Solar Eclipse 2017

Everything you need to know about the total solar eclipse coming August 21, 2017

This image of the moon crossing in front of the sun was captured on Jan. 30, 2014 by NASA's Solar Dynamics Observatory observing an eclipse from its vantage point in space.

Photo by NASA

Solar eclipse 2017—are you ready for it? On August 21, 2017, for the first time in 99 years, a total eclipse of the sun will pass across the entire continental United States. 

The Solar Eclipse

In the animation from which this still was taken, the Earth, moon, sun, and shadow cones are viewed through a telescopic lens on a virtual camera located far behind the Earth. Long focal lengths like the one used here appear to compress the distance between near and far objects. Despite appearances, the geometry of the scene is correct. The moon's umbra cone is roughly 30 Earth diameters long, barely enough to reach the Earth, while the sun is almost 400 times farther away.

Image & caption by NASA's Scientific Visualization Studio

The path of the eclipse—and the shadow of the moon—will cut directly through the center of America, tracing a path coast to coast from the Pacific to Atlantic from Oregon to South Carolina. A total of 14 states will be able to get a direct view of the unprecedented celestial event. About 12 million people live along the 2,500 mile (4,000km) umbral path of the moon. Another 200 million people live within a day's drive, which is leading some officials to speculate on possible traffic nightmares on that day. All of North America will be able to experience a partial eclipse at a minimum. The eclipse will begin in Oregon at about 10:15 PDT, and end off the coast of South Carolina just before 3 pm EDT.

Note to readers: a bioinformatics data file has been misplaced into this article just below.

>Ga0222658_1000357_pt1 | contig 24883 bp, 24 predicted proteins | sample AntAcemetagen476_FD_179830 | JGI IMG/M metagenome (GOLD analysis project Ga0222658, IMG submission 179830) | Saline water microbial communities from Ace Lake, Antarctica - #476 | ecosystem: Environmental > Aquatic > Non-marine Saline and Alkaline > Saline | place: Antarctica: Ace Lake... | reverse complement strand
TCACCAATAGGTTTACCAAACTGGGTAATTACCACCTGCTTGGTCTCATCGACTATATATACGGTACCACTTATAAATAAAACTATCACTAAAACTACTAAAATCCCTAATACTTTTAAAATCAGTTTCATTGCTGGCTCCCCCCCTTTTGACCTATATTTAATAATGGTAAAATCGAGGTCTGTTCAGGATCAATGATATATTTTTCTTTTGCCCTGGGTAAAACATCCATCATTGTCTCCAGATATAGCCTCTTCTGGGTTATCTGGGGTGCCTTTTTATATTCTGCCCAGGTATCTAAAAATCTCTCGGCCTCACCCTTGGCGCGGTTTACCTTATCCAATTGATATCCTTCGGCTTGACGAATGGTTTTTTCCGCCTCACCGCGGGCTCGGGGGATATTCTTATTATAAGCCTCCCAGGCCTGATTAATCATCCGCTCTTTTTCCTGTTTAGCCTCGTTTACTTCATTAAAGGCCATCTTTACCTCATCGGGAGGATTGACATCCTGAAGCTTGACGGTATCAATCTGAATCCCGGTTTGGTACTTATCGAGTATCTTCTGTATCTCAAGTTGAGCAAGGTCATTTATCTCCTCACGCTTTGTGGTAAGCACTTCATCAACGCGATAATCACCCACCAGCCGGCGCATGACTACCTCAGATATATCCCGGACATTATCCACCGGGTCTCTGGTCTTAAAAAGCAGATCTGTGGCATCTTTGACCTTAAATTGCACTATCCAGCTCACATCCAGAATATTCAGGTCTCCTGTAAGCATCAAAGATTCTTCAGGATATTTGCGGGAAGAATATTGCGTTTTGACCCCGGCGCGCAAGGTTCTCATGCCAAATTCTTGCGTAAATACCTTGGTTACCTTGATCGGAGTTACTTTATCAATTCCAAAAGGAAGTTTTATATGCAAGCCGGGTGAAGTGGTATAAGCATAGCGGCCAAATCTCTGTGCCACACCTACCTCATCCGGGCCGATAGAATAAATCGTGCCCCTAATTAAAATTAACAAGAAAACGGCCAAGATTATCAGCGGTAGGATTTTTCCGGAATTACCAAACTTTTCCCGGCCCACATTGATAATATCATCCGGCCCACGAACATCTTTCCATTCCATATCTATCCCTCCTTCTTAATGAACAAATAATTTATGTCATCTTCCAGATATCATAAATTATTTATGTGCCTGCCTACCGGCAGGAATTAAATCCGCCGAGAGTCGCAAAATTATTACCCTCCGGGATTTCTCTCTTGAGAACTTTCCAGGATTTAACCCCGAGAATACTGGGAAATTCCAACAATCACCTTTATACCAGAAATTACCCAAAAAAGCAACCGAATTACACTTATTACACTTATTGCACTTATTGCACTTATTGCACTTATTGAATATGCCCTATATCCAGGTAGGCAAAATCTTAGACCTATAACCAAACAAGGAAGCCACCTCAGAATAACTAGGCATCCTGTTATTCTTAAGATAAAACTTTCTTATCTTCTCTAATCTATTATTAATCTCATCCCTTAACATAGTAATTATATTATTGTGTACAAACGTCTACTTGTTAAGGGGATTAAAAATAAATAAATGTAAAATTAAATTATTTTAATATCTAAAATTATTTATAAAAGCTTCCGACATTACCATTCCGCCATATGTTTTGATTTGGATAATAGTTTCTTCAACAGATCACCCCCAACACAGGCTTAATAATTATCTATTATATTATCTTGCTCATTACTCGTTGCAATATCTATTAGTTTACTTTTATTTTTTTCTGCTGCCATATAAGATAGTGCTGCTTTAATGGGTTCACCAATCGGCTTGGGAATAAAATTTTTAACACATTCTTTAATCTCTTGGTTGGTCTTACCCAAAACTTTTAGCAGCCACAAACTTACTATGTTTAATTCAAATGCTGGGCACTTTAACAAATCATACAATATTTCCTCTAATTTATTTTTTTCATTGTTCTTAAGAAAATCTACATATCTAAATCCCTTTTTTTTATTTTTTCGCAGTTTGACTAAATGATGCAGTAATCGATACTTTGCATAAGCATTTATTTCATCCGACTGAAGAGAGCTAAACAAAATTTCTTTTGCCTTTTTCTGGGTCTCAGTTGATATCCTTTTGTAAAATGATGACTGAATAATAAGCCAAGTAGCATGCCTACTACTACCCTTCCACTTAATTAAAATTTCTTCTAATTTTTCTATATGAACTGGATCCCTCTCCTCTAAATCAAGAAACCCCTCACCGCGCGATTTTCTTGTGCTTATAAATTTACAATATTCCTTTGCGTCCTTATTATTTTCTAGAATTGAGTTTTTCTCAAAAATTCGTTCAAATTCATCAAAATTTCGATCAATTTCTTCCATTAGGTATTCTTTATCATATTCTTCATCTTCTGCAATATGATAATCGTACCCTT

It's been almost four decades since the continental United States has seen a total solar eclipse. The last time occurred on February 26, 1979, and was only visible from five states along the Pacific Northwest and into the Northern Plains region.

When the moon passes directly between the Earth and Sun, temporarily blocking the Sun, there will be about two minutes of darkness for those living within the direct path of the moon's shadow. The sun's corona or atmosphere will be visible as a glow around a dark center. 

The Science of the Sun

One of a series of photographs of the eclipse of the Sun which was taken from the Apollo 12 spacecrft during its transearth journey home from the Moon. This view was created when the Earth moved directly between the Sun and the Apollo 12 spacecraft.

Image & caption by NASA

NASA is planning on using no less than 11 spacecrafts to capture a stream of images while the event is in progress. Along with the spacecraft, images will be collected by three NASA aircrafts, dozens of high-altitude balloons, and the ISS or International Space Station.

Among other things, heliophysicists will be making observations on how the solar eclipse affects the weather.

Safe Viewing

The danger to your eyesight from an eclipse is real. It is not safe to look directly at the eclipse—even a partial solar eclipse. There are glasses with solar filters, or special viewers made for an eclipse. A pinhole projector, which uses a tiny hole to allow sunlight in, and a reflecting system, is an alternative. Normal sunglasses, no matter how dark, don't provide adequate protection.

The only time it is safe to view the eclipse directly is within the 70 mile wide area that will experience the total eclipse—and only during the two minutes or so of the complete dark of the moon.

Anyone can watch the event on NASA Television, with live coverage and multiple views of the eclipse, interactive features and more, here

Now Reading
Solar Eclipse 2017
Read Next
Sci-Fi Movies Influenced by 'Dune'